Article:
• Carlson has also been pretty durable, which is critical to being productive. In fact, last season he skated in all of the Caps’ games for the sixth time in eight full-time seasons.

So, yeah, it’s all setting up nicely for Carlson to have a strong 2018-19.

To me, the only unknown is whether he’ll have the same hunger and determination now that he’s got long-term security and that previously elusive championship ring.

Again, that’s impossible to predict. But I can tell you this: Over the course of two decades in this business, I’ve covered lots of players who inked life-changing contracts. With a few of them, I had immediate concerns.

I have no such reservations about Carlson's ability to play up to his new deal, particularly in the first several seasons of it.

JJ: There's nothing wrong with a player being motivated by a new deal, but I am always wary when players have career years on the last year of their contract.

The issue is whether or not a player can continue to play at the level they showed when a new contract is no longer a motivating factor. After signing a new deal for eight years and $64 million, Carlson won't have to think about money or contracts for a long time.

When it comes to motivation, a lot of the questions surrounding the Capitals this year will depend on how they react to winning the Cup. Of course everyone wants to repeat, but psychologically will they come into camp more motivated than ever to defend their title or will they be satisfied with finally winning it all?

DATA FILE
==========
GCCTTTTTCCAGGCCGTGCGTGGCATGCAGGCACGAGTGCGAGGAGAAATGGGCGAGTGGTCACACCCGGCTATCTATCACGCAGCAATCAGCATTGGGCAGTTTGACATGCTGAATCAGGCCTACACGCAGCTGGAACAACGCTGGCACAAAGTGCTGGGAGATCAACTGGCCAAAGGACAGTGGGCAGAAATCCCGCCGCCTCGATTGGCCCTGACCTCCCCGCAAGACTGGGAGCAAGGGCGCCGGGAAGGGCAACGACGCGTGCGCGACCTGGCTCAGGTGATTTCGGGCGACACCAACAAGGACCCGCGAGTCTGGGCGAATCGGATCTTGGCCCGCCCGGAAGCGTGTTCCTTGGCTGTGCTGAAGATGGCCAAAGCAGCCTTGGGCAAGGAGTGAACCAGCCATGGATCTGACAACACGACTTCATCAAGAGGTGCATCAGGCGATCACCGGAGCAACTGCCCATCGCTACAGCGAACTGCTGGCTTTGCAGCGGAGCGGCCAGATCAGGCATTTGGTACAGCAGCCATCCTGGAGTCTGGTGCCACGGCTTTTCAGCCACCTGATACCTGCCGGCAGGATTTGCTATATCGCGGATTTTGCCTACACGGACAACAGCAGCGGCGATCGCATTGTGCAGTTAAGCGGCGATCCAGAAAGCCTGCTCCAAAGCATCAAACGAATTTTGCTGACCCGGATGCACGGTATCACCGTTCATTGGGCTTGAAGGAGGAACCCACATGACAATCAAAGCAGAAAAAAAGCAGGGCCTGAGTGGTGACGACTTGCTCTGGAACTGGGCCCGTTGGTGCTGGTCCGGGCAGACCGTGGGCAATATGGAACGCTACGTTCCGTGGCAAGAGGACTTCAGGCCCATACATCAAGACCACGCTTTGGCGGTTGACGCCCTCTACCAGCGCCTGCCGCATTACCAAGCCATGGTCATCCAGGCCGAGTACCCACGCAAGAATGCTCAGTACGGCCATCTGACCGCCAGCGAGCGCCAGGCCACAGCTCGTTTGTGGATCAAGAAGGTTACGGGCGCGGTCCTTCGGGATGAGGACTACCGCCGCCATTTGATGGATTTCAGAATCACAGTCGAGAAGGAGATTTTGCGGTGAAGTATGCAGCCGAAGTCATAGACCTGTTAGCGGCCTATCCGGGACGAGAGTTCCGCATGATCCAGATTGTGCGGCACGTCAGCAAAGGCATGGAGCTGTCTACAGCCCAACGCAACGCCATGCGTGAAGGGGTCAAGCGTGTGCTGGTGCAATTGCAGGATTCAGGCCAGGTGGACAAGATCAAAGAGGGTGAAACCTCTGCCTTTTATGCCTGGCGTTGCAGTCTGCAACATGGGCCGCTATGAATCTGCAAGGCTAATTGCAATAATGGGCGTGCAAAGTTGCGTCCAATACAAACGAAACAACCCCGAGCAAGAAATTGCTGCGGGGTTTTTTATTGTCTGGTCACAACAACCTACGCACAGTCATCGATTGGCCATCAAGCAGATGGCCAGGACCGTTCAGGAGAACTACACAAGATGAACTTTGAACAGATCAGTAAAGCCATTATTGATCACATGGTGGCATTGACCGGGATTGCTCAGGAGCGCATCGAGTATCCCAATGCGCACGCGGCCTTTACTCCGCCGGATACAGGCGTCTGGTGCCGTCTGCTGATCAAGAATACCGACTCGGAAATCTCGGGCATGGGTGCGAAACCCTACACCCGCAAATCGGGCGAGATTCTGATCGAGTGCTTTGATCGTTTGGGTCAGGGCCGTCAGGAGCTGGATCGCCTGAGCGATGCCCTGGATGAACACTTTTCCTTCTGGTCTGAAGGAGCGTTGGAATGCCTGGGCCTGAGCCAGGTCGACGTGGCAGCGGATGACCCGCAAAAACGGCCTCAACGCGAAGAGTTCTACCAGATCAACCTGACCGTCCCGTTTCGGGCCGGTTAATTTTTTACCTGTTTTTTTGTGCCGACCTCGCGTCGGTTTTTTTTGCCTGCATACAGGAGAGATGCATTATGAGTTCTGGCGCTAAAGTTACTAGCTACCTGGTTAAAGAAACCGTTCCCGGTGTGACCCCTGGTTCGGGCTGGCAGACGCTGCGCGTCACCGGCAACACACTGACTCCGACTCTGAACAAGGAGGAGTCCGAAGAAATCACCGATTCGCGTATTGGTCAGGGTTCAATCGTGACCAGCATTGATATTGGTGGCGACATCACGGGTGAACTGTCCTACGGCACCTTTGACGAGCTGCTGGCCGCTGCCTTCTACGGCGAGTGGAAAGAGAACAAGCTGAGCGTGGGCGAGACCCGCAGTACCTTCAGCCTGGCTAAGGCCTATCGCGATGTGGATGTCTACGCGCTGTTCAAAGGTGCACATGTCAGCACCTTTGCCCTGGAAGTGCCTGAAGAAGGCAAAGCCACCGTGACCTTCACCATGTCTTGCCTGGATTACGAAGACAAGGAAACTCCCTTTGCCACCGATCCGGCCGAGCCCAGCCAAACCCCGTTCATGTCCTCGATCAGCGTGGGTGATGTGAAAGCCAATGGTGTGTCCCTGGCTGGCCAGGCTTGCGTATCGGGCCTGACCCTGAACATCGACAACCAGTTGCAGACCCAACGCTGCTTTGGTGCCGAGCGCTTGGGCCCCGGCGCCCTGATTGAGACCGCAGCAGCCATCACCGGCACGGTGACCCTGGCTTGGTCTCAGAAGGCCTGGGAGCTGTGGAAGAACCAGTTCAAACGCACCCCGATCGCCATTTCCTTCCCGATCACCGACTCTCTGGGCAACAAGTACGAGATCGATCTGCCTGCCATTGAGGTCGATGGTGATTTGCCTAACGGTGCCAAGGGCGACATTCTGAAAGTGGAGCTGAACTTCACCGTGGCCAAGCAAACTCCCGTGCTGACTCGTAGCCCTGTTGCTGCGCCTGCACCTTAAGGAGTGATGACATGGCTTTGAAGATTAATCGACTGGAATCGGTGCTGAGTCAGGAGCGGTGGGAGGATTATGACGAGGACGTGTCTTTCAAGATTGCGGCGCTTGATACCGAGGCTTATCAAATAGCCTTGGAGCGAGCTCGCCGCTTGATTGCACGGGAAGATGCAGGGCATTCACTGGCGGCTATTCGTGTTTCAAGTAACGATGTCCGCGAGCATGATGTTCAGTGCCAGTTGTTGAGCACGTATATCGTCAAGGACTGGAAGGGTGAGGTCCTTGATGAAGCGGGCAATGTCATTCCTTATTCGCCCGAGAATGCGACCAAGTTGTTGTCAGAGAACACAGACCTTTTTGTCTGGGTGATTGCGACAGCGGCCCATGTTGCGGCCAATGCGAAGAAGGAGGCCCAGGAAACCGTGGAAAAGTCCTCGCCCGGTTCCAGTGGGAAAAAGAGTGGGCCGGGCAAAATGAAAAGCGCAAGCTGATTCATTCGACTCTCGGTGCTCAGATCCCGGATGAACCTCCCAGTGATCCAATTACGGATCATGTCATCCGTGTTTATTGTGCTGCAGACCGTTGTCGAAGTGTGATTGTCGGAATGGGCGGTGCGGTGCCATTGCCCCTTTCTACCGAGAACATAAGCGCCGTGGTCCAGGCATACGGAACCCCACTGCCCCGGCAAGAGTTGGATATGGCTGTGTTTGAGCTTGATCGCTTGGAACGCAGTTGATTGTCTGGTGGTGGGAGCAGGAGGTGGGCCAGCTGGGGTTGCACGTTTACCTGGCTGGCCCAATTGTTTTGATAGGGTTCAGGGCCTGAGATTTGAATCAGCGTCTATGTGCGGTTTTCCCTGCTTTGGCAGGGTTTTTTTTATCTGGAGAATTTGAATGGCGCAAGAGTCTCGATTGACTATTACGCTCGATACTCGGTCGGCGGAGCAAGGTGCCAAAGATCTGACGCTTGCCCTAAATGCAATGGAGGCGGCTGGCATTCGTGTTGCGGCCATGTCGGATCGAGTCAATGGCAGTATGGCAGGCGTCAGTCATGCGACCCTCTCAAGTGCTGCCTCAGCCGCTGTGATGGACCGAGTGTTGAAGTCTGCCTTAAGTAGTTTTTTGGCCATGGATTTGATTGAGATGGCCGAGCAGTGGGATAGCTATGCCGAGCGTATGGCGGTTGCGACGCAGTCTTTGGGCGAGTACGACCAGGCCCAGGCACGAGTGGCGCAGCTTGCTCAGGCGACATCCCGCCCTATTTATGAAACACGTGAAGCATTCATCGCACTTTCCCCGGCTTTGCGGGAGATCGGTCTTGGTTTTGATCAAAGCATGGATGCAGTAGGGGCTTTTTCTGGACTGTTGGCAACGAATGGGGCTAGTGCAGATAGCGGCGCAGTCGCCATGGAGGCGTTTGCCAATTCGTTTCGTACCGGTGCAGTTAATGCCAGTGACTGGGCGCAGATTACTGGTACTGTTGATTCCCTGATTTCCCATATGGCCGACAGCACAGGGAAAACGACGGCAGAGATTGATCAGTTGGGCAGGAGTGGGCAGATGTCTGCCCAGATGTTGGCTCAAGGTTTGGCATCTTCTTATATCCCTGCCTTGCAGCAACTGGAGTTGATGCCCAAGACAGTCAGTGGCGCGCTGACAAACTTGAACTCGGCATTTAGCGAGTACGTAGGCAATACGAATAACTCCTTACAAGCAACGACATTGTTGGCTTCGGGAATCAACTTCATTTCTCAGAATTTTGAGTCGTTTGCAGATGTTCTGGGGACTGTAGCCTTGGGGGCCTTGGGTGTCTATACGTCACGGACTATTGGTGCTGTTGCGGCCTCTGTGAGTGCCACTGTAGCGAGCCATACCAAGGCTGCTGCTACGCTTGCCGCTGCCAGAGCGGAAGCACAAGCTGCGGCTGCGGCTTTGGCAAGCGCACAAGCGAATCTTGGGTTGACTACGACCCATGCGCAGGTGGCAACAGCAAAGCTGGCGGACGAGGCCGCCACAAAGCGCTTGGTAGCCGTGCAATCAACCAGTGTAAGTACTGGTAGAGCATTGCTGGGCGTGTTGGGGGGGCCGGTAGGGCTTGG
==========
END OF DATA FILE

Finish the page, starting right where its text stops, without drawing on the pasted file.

For Carlson, there are several reasons to be hopeful. Tarik went over a number of those reasons above, but the two biggest for me are Michal Kempny and Todd Reirden.

This season, Carlson will have Kempny as his partner to start, rather than a cycle of practically every left-handed defenseman on the ice depending on the situation. Second, what Mitch Korn is to goalies, Reirden is to defensemen. With him as the head coach, I believe the ceiling for Carlson will only continue to climb.

Let's also go beyond the numbers. Matt Niskanen suffered an injury early last season that forced Carlson into a primary role on both ends of the ice. He was playing nearly 30 minutes a night and, with two rookies on the blue line who Barry Trotz did everything he could to shelter, those were very hard minutes. Yet, Carlson excelled. The offensive upside was always there, but the way he played defensively was a revelation.

While Dmitry Orlov and Niskanen will remain a solid pair for the Caps, I believe Carlson will be the guy heading into the season which will mean more minutes and more responsibility.

Plus, despite what he meant to the team's defense and despite leading all defensemen in points with 68, Carlson was not selected to participate in the All-Star Game, he was not one of the three finalists for the Norris Trophy and he was not among the four defensemen named to the end of season All-Star team. His incredible season earned him no recognition at all other than his new contract. A $64 million contract is a heck of a consolation prize, but his season deserved more recognition than that.

You don't often see a player of his caliber enter a season with a chip on his shoulder, but Carlson should have a fairly sizable one.

Other key questions

How will the Caps look different under Todd Reirden?
Will the Caps suffer a Stanley Cup hangover?
Can Alex Ovechkin still challenge for another Rocket Richard Trophy?
Has Evgeny Kuznetsov made the jump from really good player to superstar?